Trademark Protection

What is Trademark Protection?

Trademarks are another way of protecting the Intellectual Property. Trademarks are generally provided for the protection of a sign, expression or a design. Trademark is a protection which is provided with a sign, name or logo of an organization or can also be given to a certain product or services of a particular source. The protection helps in recognizing sign/expression or making it one of its kinds in a unique manner. The protection of a trademark is performed for protecting the reputation established by an organization or many organizations in the market. Various infringing parties launch products in the market with the same name as that of an already launched product belonging to a reputed organization.

Therefore, the organizations seek trademark protection for deterring other parties from infringing the name or sign of their products. The logos of a car manufacturing company AUDI or a shoe manufacturing company NIKE are examples of trademarks. No other company is allowed to use the same logo if protected under the trademark law. The basic purpose of a trademark is to avoid consumer confusion. Consumers usually look at a trademark and associate some properties related to it. Trademarks impart an identity to a product or organization. For example, a person goes to a mobile phone market and witnesses the logo of the company Apple on a mobile phone. He/she immediately associates some properties like its quality, its price or its battery power in his/her mind about the mobile phone just by seeing the logo. There are various definitions associated with the Trademark. Some of these definitions are given below.

The Trade Marks Act of India defines a Trademark as, “Trademark means a mark capable of being represented graphically and which is capable of distinguishing the goods or services of one person from those of others and may include the shape of goods, their packaging and combination of colours.” A mark can include a brand, heading, label, ticket, name, signature, word, letter, numeral, shape of goods, packaging or combination of colors or any such combinations.

A trademark is a distinctive design, graphics, logo, symbols, words, or any combination thereof that uniquely identifies a firm and/or its goods or services, guarantees the item’s genuineness, and gives its owner the legal rights to prevent the trademark’s unauthorized use.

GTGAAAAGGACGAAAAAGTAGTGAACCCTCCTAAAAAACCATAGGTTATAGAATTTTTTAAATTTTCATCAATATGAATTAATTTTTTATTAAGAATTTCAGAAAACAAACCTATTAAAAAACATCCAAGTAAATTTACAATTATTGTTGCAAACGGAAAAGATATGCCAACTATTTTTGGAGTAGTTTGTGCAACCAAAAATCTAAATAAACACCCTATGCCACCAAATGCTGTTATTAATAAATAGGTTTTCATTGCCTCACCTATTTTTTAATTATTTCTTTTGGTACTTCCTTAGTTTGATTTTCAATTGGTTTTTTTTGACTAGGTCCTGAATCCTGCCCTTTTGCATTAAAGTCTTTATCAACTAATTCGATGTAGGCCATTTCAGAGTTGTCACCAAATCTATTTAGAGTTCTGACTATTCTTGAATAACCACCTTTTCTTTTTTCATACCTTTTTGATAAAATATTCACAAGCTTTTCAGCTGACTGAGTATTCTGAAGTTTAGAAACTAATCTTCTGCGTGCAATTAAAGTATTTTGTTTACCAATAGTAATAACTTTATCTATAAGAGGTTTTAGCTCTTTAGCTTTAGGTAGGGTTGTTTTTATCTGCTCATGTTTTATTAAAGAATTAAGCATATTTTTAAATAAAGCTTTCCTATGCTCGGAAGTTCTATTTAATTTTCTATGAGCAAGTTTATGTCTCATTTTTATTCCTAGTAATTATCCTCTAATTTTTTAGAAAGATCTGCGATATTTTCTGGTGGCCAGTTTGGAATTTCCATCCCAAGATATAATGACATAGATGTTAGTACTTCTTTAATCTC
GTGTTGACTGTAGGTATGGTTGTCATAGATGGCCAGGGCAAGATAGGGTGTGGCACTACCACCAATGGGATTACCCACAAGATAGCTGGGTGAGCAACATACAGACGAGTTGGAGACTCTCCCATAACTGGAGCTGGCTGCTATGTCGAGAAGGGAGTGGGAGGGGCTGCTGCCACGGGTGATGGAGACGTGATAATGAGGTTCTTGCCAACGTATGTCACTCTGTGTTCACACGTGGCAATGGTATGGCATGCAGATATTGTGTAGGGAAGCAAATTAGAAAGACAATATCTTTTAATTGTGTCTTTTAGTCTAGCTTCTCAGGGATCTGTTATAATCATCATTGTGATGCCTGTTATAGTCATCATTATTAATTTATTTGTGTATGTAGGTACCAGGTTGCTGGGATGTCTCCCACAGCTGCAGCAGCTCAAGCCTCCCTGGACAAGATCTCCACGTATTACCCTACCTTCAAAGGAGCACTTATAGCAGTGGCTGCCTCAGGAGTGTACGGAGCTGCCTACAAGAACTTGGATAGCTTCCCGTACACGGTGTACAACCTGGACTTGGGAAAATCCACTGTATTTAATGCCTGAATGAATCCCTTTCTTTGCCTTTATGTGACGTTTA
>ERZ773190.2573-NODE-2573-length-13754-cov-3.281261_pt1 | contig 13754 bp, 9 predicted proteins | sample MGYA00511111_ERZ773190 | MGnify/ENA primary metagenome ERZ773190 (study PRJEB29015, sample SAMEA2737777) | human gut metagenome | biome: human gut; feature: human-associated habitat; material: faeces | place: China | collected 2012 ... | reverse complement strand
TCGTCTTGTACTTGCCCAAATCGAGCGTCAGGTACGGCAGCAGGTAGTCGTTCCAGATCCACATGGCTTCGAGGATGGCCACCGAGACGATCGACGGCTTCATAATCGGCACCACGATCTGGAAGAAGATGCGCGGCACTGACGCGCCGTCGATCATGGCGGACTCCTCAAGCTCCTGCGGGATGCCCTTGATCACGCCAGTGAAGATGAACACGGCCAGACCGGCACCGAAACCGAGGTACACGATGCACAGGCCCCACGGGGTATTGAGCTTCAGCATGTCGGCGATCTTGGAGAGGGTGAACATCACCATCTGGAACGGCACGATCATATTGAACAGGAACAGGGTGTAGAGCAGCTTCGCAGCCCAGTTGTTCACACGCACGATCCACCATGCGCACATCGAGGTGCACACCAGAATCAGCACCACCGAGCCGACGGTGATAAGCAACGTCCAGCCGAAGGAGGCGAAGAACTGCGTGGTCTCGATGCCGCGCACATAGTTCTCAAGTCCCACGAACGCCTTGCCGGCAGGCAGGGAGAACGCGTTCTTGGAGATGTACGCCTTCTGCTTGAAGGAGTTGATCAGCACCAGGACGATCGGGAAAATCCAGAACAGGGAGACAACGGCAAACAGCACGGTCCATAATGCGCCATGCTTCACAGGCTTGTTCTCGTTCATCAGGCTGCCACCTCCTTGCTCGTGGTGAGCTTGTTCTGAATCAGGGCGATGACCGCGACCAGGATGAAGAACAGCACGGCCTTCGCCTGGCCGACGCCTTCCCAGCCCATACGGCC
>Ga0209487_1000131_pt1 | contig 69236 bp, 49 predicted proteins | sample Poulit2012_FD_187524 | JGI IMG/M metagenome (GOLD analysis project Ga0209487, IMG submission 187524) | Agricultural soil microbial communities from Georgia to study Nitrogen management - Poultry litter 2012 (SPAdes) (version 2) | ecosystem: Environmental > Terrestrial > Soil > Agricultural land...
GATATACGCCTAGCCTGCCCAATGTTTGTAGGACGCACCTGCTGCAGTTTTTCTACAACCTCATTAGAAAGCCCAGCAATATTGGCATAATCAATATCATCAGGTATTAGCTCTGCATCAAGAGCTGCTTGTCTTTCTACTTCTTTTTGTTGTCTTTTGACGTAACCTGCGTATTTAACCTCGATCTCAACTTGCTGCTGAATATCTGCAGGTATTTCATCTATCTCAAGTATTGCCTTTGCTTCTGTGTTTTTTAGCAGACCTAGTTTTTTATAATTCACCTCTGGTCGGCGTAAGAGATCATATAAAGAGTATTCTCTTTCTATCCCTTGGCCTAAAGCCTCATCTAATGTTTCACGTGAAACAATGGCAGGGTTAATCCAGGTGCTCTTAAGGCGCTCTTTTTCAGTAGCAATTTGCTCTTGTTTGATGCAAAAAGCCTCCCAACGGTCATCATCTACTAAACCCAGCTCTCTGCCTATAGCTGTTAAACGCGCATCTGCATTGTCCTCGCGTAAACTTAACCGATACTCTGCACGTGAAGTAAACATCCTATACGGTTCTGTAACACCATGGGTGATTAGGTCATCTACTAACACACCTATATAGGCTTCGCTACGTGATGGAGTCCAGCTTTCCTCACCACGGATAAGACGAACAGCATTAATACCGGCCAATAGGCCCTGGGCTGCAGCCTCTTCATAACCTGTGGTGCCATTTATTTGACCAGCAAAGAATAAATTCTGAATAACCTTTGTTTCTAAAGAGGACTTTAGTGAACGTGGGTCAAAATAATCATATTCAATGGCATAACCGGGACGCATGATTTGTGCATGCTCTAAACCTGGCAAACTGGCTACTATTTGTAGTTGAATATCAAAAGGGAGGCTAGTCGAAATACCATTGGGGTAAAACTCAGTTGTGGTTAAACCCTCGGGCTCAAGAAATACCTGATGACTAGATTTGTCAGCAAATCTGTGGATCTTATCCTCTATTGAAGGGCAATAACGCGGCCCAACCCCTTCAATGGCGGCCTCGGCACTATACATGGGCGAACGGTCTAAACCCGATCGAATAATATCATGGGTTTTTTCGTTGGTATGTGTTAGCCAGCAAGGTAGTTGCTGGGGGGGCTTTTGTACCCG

A trademark is represented by a trademark symbol provided by the Intellectual Property Office after the successful registration of the trademark. A trademark symbol is designated by ® (the circled capital letter R) or ™. The symbol ® notifies that the preceding word is a registered trademark or service mark registered with a trademark office. The symbol ™ notifies that the preceding word is an unregistered trademark and does not guarantee protection under the trademark law.

The World Intellectual Property Organization defines trademark as a distinctive sign which identifies certain goods or services as those produced or provided by a specific person or enterprise. Its origin dates back to ancient times when craftsmen reproduced their signatures or marks on their artistic or utilitarian products. Over the years these marks evolved into today’s system of trademark registration and protection. This system helps consumers identify and purchase a product or service because of its nature and quality indicated by its unique trademark.

Trademarks are valuable business assets. The protection of a trademark provides trademark rights and enables the owner of the trademark to prevent others from copying or taking advantage of the goodwill in the owner’s brand or company name.

Trademark protection may be provided to-

Fanciful Marks– coined (made-up) words that have no relation to the goods being described (e.g., EXXON for petroleum products).

Arbitrary Marks– existing words that contribute no meaning to the goods being described (e.g., APPLE for computers).

Suggestive Marks– words that suggest meaning or relation but that do not describe the goods themselves (e.g., COPPERTONE for suntan lotion).

Descriptive Marks– marks that describe either the goods or a characteristic of the goods. Often it is very difficult to enforce trademark rights for descriptive marks unless the mark has acquired a secondary meaning (e.g., SHORELAND for a shoe store).

Generic Terms– words that are the accepted and recognized description of a class of goods or services (e.g., computer software, facial tissue).

You may also like